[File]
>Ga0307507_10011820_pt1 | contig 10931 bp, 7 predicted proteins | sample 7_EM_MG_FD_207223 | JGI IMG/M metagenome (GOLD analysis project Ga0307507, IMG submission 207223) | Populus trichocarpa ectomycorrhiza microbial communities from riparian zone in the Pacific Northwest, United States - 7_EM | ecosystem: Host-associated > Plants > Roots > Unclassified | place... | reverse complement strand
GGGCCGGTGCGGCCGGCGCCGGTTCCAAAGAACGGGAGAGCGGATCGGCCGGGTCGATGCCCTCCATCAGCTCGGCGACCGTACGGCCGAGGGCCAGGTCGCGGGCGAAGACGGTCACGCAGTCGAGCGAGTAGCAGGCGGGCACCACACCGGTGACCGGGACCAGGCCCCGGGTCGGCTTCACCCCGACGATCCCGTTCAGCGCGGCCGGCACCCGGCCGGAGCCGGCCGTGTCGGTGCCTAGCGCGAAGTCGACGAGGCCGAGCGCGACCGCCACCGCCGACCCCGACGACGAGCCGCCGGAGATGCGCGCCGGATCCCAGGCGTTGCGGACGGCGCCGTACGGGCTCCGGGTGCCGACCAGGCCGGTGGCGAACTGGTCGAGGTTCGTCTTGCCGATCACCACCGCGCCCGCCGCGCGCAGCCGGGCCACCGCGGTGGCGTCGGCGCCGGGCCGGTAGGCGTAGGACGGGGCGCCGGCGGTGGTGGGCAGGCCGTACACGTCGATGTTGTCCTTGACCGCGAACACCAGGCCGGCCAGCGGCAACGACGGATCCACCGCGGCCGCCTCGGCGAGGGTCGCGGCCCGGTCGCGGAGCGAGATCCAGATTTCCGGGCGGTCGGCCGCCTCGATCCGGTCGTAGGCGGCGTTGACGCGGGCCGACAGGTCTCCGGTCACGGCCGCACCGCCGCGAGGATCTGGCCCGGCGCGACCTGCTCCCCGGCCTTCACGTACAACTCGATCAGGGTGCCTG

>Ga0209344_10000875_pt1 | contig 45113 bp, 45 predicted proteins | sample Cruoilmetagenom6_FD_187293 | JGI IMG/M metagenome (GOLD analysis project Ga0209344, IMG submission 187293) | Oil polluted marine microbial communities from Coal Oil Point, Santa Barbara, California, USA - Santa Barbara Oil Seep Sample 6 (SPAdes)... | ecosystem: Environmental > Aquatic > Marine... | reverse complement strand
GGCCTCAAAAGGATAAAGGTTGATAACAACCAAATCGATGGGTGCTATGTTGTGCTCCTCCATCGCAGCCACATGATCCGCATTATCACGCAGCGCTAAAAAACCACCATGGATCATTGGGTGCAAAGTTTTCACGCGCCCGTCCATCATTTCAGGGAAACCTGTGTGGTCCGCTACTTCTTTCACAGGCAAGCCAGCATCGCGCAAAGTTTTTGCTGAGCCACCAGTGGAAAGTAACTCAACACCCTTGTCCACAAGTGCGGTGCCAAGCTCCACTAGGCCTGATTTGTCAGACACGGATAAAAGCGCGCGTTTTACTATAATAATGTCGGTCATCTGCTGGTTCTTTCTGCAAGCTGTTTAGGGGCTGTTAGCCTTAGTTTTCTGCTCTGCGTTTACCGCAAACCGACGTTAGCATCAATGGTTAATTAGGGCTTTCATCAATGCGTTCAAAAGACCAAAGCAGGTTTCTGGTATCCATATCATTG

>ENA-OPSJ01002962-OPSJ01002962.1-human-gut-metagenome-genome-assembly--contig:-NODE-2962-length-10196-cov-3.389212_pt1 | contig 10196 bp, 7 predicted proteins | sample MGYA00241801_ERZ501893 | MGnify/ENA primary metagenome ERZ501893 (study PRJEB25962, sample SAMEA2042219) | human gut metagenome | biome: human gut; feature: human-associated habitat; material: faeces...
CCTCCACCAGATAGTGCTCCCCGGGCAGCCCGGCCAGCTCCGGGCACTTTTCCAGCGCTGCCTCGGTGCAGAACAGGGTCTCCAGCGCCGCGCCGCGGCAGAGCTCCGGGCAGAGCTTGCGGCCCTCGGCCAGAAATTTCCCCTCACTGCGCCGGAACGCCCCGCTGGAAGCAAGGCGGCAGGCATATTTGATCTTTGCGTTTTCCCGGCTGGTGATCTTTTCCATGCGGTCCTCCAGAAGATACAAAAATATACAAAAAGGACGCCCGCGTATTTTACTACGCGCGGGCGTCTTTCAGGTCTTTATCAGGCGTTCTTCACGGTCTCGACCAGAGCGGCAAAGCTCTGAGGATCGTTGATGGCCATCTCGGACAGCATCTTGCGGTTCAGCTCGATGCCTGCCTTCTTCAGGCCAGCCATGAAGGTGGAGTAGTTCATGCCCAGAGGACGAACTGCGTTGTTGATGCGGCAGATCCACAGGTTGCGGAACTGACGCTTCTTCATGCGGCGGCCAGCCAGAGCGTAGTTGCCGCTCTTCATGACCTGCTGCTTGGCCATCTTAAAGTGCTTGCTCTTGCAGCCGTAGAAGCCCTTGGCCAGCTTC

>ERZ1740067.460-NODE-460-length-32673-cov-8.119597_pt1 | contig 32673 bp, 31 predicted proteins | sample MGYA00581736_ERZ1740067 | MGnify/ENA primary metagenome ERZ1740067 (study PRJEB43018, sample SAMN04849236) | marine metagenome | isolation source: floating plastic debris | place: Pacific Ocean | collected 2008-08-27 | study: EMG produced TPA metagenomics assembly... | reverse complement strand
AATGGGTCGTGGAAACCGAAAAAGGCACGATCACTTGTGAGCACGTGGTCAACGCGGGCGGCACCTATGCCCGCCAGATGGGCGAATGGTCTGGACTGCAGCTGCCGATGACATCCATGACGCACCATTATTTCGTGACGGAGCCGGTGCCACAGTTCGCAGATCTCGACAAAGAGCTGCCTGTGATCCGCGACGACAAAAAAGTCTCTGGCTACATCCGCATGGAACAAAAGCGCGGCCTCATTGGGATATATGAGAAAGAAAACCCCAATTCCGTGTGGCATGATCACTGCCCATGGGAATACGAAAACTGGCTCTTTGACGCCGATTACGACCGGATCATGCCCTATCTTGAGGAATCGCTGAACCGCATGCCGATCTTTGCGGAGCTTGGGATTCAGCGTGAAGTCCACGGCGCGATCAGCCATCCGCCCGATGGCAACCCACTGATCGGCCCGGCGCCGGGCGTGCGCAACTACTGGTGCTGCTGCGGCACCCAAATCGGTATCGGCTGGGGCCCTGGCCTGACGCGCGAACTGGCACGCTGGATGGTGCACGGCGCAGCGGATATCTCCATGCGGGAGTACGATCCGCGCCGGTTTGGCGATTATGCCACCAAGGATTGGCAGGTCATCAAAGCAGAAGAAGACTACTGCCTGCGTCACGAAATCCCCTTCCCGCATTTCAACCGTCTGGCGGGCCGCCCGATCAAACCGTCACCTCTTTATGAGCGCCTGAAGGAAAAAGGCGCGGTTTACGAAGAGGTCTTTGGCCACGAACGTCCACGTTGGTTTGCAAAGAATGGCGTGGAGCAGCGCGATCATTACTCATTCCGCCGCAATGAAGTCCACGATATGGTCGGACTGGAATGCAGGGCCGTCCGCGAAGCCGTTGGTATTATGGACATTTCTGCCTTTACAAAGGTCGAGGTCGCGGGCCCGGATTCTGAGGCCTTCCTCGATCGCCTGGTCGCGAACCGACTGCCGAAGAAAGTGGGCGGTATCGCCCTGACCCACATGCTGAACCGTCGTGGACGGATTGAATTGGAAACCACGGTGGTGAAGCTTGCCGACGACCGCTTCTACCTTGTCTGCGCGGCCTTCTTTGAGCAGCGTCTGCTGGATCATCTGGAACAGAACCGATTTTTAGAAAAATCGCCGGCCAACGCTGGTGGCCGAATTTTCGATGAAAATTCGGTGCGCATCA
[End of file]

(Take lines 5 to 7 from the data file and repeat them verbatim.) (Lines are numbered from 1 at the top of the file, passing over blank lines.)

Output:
>ENA-OPSJ01002962-OPSJ01002962.1-human-gut-metagenome-genome-assembly--contig:-NODE-2962-length-10196-cov-3.389212_pt1 | contig 10196 bp, 7 predicted proteins | sample MGYA00241801_ERZ501893 | MGnify/ENA primary metagenome ERZ501893 (study PRJEB25962, sample SAMEA2042219) | human gut metagenome | biome: human gut; feature: human-associated habitat; material: faeces...
CCTCCACCAGATAGTGCTCCCCGGGCAGCCCGGCCAGCTCCGGGCACTTTTCCAGCGCTGCCTCGGTGCAGAACAGGGTCTCCAGCGCCGCGCCGCGGCAGAGCTCCGGGCAGAGCTTGCGGCCCTCGGCCAGAAATTTCCCCTCACTGCGCCGGAACGCCCCGCTGGAAGCAAGGCGGCAGGCATATTTGATCTTTGCGTTTTCCCGGCTGGTGATCTTTTCCATGCGGTCCTCCAGAAGATACAAAAATATACAAAAAGGACGCCCGCGTATTTTACTACGCGCGGGCGTCTTTCAGGTCTTTATCAGGCGTTCTTCACGGTCTCGACCAGAGCGGCAAAGCTCTGAGGATCGTTGATGGCCATCTCGGACAGCATCTTGCGGTTCAGCTCGATGCCTGCCTTCTTCAGGCCAGCCATGAAGGTGGAGTAGTTCATGCCCAGAGGACGAACTGCGTTGTTGATGCGGCAGATCCACAGGTTGCGGAACTGACGCTTCTTCATGCGGCGGCCAGCCAGAGCGTAGTTGCCGCTCTTCATGACCTGCTGCTTGGCCATCTTAAAGTGCTTGCTCTTGCAGCCGTAGAAGCCCTTGGCCAGCTTC

>ERZ1740067.460-NODE-460-length-32673-cov-8.119597_pt1 | contig 32673 bp, 31 predicted proteins | sample MGYA00581736_ERZ1740067 | MGnify/ENA primary metagenome ERZ1740067 (study PRJEB43018, sample SAMN04849236) | marine metagenome | isolation source: floating plastic debris | place: Pacific Ocean | collected 2008-08-27 | study: EMG produced TPA metagenomics assembly... | reverse complement strand